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It Seems to Me . . . your prayer team needs more fathering.

It Seems to Me . . . PDF Print E-mail

 . . . your prayer team needs more fathering.

 

It had been some time since I had been asked to preach a Father's Day message, and though I welcomed the opportunity, I was a little disappointed I would not be able to focus on prayer as the guest preacher. The text the Lord gave me allowed me to zero in on fathers but as the message unfolded, I realized the actions identified were extremely applicable to every Christian as they sought to disciple not only the children in their family but anyone in their sphere of ministry (small group, Sunday school class, or youth group). Now, weeks after that sermon, I am recognizing how the text has important applications to our role as prayer leaders.

Ever prayer champion, whether the prayer coordinator or the senior pastor, would do well to review their recent ministry (and set their future course!) along the Apostle Paul's teaching in 1 Thessalonians: “For you know that we dealt with each of you as a father deals with his own children,  encouraging, comforting and urging you to live lives worthy of God, who calls you into his kingdom and glory” (2:11-12).

Paul challenges us to model our discipleship of the believers in our care (from our own children to small group or ministry team members) on the best practices of a father so that they "live good lives for God, who calls you to his glorious kingdom" (NCT). Like bookends, the admonition to take our discipleship role seriously (“You remember us in those days, friends, working our fingers to the bone, up half the night, moonlighting so you wouldn't have the burden of supporting us while we proclaimed God's Message to you.” (NCT) and the long-term objective ("the kind of life that pleases God" Good News) hold together three strategic components vital to their growth in Christ.

Every prayer champion is going to cast a praying church vision for their team and every prayer leader will diligently train his or her team members in intercession, spiritual warfare, healing ministry, and community impacting praying. Prayer focused retreats, concerts of prayer, solemn assemblies are all calendar staples. Prayer lists, prayer cards, prayer requests are found in every bulletin or Bible. But Paul is reminding us that our job description includes more than planning events or providing resources. As he told Pastor Timothy, “You should teach people whom you can trust the things you and many others have heard me say.” Why? “Then they will be able to teach others” (NCV). Near the top of the list for every church prayer leaders is the responsibility to disciple praying people who can disciple others in all things prayer.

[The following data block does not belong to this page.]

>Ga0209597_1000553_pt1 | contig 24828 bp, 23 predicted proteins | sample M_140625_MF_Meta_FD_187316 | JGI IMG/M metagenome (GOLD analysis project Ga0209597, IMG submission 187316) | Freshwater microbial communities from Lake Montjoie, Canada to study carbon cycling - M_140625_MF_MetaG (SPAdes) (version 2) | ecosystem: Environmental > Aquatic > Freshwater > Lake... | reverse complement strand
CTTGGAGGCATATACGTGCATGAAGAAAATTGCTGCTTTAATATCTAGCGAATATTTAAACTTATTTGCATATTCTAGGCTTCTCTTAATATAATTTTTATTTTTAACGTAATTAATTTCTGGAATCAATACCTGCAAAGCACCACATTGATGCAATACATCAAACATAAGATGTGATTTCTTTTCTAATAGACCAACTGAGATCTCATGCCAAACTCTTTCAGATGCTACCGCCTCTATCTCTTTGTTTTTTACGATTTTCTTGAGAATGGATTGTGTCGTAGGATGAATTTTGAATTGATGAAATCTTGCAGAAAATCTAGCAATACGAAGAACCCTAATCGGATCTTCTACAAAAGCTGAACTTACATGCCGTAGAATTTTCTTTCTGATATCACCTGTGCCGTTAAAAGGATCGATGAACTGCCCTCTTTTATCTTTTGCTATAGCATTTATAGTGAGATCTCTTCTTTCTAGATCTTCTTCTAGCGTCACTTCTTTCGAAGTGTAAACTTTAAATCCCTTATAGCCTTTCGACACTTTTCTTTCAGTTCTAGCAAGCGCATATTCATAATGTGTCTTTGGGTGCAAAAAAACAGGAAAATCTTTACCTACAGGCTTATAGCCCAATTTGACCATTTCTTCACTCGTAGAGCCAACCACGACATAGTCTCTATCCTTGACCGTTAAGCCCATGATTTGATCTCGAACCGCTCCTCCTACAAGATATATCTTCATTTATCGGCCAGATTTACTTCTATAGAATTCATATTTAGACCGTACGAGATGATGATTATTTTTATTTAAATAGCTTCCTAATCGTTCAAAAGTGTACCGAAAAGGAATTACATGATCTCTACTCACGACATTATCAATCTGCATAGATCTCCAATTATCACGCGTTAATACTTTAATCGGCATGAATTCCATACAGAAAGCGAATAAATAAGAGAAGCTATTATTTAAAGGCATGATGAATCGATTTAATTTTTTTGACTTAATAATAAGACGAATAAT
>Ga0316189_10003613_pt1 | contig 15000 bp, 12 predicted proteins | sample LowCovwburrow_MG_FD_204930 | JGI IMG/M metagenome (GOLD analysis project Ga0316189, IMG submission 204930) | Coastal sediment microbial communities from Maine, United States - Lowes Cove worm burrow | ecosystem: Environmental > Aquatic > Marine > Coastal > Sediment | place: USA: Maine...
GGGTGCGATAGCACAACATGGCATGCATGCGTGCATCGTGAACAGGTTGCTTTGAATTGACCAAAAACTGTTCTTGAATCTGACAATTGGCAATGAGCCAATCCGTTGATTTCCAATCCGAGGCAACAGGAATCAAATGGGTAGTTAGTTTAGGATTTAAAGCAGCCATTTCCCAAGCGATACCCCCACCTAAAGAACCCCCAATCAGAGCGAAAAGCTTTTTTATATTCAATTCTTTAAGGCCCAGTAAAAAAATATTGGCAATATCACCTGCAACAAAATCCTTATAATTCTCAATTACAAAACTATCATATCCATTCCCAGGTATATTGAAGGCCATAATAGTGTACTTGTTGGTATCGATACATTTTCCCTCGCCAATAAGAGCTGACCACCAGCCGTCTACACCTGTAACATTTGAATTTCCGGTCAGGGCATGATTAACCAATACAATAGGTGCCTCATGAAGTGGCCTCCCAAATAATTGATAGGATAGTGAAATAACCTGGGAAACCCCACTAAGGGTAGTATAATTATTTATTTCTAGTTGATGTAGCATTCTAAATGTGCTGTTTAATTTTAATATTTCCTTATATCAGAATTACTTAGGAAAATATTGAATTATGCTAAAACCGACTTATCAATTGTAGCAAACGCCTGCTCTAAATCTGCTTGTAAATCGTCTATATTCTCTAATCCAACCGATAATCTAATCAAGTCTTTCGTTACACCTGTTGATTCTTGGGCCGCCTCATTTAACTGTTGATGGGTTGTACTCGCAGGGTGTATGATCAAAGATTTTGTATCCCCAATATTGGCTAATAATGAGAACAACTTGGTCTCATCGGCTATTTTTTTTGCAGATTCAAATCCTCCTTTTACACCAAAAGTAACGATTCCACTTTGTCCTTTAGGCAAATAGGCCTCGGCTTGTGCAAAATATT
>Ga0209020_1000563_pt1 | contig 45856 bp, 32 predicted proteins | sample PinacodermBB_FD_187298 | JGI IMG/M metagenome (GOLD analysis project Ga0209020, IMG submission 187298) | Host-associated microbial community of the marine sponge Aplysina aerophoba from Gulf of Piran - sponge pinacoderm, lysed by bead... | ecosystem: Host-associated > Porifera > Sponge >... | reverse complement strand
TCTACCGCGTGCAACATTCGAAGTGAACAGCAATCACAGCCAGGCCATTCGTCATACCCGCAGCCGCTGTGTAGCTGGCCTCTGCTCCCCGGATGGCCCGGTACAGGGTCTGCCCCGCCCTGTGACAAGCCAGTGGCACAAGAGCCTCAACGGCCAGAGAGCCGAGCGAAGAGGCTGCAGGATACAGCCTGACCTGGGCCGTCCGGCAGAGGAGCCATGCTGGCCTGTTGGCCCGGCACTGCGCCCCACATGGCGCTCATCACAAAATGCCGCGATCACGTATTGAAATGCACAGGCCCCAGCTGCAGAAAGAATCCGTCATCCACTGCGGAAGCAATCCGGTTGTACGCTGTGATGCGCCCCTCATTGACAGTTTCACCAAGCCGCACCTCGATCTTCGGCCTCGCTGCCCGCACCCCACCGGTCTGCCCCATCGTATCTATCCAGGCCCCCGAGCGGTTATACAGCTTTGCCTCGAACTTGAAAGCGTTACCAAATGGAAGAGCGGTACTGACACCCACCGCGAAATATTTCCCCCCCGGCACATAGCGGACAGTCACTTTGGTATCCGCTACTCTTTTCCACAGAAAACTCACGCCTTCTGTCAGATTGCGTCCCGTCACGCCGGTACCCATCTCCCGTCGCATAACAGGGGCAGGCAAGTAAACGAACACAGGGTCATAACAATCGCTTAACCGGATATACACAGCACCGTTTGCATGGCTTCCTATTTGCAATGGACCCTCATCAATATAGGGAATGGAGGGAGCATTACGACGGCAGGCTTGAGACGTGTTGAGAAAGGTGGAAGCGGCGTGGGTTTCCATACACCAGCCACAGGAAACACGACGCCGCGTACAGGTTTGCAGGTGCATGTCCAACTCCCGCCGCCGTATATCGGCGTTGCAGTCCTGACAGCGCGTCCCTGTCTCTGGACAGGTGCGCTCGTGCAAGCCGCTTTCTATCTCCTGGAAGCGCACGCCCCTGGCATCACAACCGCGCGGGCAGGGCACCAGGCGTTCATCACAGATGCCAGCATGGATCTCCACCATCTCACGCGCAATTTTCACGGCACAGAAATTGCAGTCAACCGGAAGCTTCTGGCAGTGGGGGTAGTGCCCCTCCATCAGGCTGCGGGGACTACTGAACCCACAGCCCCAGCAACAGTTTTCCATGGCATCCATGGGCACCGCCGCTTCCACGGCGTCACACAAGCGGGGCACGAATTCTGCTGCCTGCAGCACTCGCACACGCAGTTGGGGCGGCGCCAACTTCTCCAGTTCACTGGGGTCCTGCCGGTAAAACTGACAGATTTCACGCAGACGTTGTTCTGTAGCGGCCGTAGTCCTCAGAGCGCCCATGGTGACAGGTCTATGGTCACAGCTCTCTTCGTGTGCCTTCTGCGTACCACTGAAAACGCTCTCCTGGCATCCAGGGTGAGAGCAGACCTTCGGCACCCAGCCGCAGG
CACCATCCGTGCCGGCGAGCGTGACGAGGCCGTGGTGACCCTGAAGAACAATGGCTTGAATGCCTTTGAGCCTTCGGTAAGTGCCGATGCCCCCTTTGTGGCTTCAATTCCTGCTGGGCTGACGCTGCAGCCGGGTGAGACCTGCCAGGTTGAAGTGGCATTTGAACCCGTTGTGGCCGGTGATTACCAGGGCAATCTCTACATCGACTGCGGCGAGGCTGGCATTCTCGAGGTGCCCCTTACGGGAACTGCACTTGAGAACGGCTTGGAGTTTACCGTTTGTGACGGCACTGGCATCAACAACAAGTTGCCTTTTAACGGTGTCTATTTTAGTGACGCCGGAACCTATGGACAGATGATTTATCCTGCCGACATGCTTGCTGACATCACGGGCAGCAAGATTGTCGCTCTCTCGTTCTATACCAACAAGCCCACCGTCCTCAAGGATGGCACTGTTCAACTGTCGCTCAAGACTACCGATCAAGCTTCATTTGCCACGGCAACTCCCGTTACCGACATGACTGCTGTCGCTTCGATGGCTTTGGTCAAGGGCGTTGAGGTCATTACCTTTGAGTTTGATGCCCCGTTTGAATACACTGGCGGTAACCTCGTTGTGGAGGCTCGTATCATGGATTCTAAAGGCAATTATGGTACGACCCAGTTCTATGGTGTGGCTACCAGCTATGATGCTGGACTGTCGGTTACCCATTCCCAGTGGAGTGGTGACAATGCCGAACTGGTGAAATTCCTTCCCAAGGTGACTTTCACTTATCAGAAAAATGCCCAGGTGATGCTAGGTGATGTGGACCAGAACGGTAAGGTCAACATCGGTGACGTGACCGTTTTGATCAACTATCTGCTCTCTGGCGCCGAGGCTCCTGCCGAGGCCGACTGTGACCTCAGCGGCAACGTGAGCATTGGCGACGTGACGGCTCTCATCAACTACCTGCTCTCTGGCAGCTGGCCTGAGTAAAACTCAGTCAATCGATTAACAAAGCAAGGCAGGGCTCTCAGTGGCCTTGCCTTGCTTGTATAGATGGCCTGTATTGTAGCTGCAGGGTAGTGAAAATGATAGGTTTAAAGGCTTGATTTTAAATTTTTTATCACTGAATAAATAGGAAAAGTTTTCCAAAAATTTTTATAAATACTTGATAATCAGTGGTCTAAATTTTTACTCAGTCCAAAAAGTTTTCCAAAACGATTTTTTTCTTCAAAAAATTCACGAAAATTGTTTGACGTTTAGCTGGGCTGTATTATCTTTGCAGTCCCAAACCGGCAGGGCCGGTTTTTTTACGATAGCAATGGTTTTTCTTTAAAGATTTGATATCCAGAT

And Paul explains how. By encouraging. Comforting. Urging.

Encourage: The term Paul employs is the same Greek word John uses to describe the Holy Spirit (John 16:6), indicating “one who comes alongside.” Encouraging is more than cheering for someone; it is the intentional act of standing by the person in our stewardship. Prayer leadership is a relationship approach to discipleship.

It is interesting to note that this Greek term is translated in at least half a dozen different ways, as biblical translators seek to capture the fullness of this many nuanced word:

Comforter – one who comes alongside in our sadness, grief
Counselor – with wisdom, understanding
Encourager – giving confidence, faith to be brave
Helper (NCV) – responding in all things practical
Advocate (NIV) – one-who-sticks-up-for-you- against bullies/judgment
Intercessor – one who prays for your heartsick issues when you cannot
Strengthener – makes you strong enough to sit, stand or scale (a wall)
Standby – stands next to you; never leave you or forsake you
Friend – one who does all of the above!

Comfort: The English etymology is a combination of intense force (“com”) and strong (“fort”). To comfort is much more than cheering up someone when they are sad; to comfort is to fortify, to literally build a fort around the person. Prayer leaders work hard to strengthen those in their ministry care.

Urge: Going beyond insisting, this term also infers a father would declare and testify to the truth that would motivate an intercessor to aspire to a God worthy life.

Obviously, these fathering traits and tasks are gender neutral responsibilities of everyone who champions and coordinates prayer. And, equipping the saints in the work of prayer includes encouraging, comforting and urging. Standing-by to fortify so that each one we work with aims to glorify God and His Kingdom.

It seems to me . . . your prayer team might need more fathering.

Pastor Phil

 

Church Prayer Leaders Network

National Pastor’s Prayer Network

 

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Comment by Jenni Biegler on August 7, 2011 at 1:50am

Wow, great article.  Thanks for the example you are in this.

 

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